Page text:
Martin Shkreli’s long, strange tale could end with a decade in prison
‘Pharma bro’ heads to court for his sentencing hearing
NEW YORK — The two years since the FBI ushered Martin Shkreli in gray hoodie out of his Manhattan apartment might as well be a lifetime ago.
The former hedge fund manager gained notoriety for his decision to raise the price of a lifesaving drug 5,000 percent, earning him a lecture from Congress. He smirked his way through interviews and beefed with rappers, reporters, and almost anyone else in his path. He was repeatedly kicked off Twitter. There was a satirical musical about him, and an episode of CNBC’s ‘‘American Greed’’ was dedicated to his antics.
On Friday, Shkreli’s unique journey from a hedge fund rising star to Wall Street bad boy will take its most serious turn yet. After being convicted last summer of defrauding investors, Shkreli faces more than a decade in prison.
Usually boisterous and defiant, Shkreli has suddenly struck a contrite tone. ‘‘I accept the fact that I made serious mistakes, but I still believe that I am a good person with much potential,’’ he said in a three-page letter to the judge overseeing his case.
It may be too late. Prosecutors argue Shkreli, 34, should spend at least 15 years in prison. His defense team is asking for a fraction of that, 12 to 18 months, but even that would be quite a concession for Shkreli, who boasted, even after being convicted, that he would spend little to no time in prison.
‘‘The trial and six months in a maximum-security prison [awaiting sentencing] has been a frightening wake-up call. I now understand how I need to change,’’ Shkreli said in his letter.
Shkreli, best known for his aggressive defense of increasing the price of Daraprim — a drug primarily used to treat newborns and HIV patients — from $13.50 to $750 a pill, was convicted last summer of lying to investors in two of his hedge funds, MSMB Capital and MSMB Healthcare, and attempting to manipulate the stock price of Retrophin, a pharmaceutical company he founded. Shkreli raised millions for MSMB Capital, but not as much as he told investors. When he made a bad bet that doomed the hedge fund, he launched a scheme to cover it up, prosecutors said, then used Retrophin cash and stock to pay off his investors.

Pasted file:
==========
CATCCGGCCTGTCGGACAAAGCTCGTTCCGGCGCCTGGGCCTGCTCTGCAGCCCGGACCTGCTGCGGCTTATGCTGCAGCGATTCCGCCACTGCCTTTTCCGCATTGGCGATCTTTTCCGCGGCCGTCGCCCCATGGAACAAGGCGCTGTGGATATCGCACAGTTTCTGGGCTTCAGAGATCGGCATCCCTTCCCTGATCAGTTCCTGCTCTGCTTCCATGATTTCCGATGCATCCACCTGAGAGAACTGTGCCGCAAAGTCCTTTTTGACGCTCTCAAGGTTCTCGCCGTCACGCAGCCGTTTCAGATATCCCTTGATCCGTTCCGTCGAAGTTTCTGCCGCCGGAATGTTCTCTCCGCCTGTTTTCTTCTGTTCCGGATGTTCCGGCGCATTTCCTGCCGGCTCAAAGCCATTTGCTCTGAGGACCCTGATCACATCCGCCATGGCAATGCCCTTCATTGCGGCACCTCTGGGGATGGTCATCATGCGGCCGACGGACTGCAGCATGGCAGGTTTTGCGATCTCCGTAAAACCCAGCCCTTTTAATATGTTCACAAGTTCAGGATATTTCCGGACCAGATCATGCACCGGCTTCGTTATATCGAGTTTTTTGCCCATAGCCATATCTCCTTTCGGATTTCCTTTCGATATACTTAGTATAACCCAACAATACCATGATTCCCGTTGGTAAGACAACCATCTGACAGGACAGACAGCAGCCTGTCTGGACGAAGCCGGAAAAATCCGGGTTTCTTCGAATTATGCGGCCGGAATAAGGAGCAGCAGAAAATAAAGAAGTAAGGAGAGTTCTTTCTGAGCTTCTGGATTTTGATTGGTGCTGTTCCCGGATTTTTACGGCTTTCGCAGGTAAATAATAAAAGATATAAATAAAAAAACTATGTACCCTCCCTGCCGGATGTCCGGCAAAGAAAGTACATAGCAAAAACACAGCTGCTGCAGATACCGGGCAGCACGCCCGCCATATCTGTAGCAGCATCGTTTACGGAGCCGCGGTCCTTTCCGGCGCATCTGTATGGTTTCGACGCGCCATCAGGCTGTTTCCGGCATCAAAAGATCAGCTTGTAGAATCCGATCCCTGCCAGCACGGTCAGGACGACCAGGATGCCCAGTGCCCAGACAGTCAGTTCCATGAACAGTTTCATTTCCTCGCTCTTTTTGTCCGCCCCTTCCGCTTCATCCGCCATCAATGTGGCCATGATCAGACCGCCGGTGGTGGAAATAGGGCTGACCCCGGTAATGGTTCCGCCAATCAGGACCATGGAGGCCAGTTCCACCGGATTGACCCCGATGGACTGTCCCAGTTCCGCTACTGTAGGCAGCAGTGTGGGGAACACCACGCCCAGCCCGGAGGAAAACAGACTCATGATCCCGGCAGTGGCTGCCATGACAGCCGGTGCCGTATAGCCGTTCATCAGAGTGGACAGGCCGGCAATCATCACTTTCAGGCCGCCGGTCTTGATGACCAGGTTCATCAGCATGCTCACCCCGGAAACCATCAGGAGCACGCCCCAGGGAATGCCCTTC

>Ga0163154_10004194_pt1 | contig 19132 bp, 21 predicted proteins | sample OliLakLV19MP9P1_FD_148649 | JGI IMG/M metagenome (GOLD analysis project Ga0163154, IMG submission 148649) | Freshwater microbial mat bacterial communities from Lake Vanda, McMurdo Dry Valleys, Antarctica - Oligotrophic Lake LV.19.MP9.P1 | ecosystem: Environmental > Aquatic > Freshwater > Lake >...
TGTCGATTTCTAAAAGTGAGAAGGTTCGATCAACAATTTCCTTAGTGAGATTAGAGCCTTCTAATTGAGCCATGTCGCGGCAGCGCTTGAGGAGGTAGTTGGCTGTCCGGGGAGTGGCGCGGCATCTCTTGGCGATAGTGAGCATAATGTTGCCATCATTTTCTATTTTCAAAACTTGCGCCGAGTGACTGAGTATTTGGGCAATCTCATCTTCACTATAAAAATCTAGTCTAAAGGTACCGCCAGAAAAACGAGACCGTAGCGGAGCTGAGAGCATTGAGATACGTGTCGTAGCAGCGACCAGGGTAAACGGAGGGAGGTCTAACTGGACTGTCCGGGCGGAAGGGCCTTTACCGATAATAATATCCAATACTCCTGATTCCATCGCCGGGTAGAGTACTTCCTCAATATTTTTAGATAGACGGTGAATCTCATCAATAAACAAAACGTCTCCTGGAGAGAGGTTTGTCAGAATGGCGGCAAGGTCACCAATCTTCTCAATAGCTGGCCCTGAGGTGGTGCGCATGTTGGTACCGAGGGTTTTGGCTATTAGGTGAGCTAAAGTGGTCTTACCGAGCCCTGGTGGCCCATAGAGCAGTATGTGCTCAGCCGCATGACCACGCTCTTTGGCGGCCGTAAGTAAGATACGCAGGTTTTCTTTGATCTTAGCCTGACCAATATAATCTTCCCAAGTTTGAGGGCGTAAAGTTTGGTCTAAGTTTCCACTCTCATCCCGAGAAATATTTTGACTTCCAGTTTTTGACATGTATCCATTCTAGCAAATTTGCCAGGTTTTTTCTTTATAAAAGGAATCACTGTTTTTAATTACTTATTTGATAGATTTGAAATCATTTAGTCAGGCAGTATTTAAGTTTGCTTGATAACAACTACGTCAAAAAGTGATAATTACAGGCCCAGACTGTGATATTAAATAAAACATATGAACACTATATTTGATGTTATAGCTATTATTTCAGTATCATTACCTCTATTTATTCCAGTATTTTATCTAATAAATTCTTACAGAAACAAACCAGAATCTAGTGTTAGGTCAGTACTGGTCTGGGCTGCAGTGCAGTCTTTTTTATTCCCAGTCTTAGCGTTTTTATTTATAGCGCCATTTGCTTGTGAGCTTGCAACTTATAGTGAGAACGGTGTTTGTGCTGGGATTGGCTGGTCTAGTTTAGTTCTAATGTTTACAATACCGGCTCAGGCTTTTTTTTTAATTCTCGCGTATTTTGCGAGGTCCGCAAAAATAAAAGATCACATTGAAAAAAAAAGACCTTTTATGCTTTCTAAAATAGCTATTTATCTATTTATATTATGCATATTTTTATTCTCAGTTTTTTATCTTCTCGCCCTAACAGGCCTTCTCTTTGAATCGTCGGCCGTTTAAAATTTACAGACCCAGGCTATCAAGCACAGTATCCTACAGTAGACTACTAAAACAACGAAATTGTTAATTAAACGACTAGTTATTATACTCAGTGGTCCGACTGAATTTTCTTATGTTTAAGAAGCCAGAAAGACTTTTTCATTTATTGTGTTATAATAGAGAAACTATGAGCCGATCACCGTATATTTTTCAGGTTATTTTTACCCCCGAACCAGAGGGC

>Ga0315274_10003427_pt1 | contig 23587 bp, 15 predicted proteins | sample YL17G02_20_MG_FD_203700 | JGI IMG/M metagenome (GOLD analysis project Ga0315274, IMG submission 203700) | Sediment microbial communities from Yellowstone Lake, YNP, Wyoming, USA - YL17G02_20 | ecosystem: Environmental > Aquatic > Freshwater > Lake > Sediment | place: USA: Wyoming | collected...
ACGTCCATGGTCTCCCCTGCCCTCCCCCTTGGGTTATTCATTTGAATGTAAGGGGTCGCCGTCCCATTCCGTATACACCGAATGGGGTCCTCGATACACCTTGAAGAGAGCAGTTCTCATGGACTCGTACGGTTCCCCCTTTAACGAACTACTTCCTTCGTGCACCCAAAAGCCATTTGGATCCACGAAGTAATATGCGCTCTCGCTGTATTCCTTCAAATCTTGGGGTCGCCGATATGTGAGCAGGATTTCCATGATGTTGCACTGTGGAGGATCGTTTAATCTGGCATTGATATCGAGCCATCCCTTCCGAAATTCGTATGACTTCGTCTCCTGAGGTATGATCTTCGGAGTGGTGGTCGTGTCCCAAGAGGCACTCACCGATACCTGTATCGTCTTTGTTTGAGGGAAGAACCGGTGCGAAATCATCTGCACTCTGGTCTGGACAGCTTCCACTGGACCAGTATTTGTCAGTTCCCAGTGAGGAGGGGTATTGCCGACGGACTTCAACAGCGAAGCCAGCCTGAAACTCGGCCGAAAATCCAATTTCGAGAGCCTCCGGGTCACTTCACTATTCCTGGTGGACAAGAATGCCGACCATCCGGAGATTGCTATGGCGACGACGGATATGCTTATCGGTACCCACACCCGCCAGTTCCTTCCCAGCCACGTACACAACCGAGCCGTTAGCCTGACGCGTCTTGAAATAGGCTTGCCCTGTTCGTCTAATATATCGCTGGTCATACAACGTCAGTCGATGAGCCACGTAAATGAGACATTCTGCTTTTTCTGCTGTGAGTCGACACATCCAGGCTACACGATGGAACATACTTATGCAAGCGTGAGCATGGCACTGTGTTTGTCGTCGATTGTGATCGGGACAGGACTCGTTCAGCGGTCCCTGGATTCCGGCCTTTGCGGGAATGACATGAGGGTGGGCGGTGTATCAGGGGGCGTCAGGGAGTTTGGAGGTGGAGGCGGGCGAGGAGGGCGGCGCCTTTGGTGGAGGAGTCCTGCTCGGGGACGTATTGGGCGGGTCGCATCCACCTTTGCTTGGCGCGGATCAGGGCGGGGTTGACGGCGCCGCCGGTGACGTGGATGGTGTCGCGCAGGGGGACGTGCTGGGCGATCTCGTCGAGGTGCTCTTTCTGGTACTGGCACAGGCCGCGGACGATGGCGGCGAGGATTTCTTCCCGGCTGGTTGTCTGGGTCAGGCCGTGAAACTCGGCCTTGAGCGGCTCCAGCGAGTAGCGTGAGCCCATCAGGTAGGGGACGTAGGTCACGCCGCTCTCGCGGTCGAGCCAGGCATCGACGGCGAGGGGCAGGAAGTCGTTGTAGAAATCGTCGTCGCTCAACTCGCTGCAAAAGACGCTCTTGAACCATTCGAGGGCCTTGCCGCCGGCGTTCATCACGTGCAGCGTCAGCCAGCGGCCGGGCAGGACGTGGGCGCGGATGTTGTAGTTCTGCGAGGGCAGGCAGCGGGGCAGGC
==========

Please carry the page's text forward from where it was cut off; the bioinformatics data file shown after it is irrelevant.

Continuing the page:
Shkreli’s defense lawyers disputed all of the charges and attempted to sway the jury with a simple rebuttal: His investors were wealthy and sophisticated, and he ultimately made them richer.
‘‘How is it that someone who made millions of dollars for his investors, albeit causing these millionaires ‘frustration’ along the way, would become the target of a federal prosecution and end up before a sentencing court?’’ Shkreli’s lawyer, Benjamin Brafman, wrote in a court filing.
Prosecutors dismiss Shkreli’s contrition as insincere and say that the fact that he was able to repay investors is further evidence of his crime, not his innocence.
Prosecutors also pointed to Shkreli’s unusual conduct inside and outside the courtroom. During the trial, the judge, Matsumoto, was forced to order Shkreli to stop talking after he walked into a room full of reporters and called the prosecutors the ‘‘JV team.’’ Following the trial, the judge revoked his $5 million bond after he offered Facebook followers money to pluck a strand of Hillary Clinton’s hair.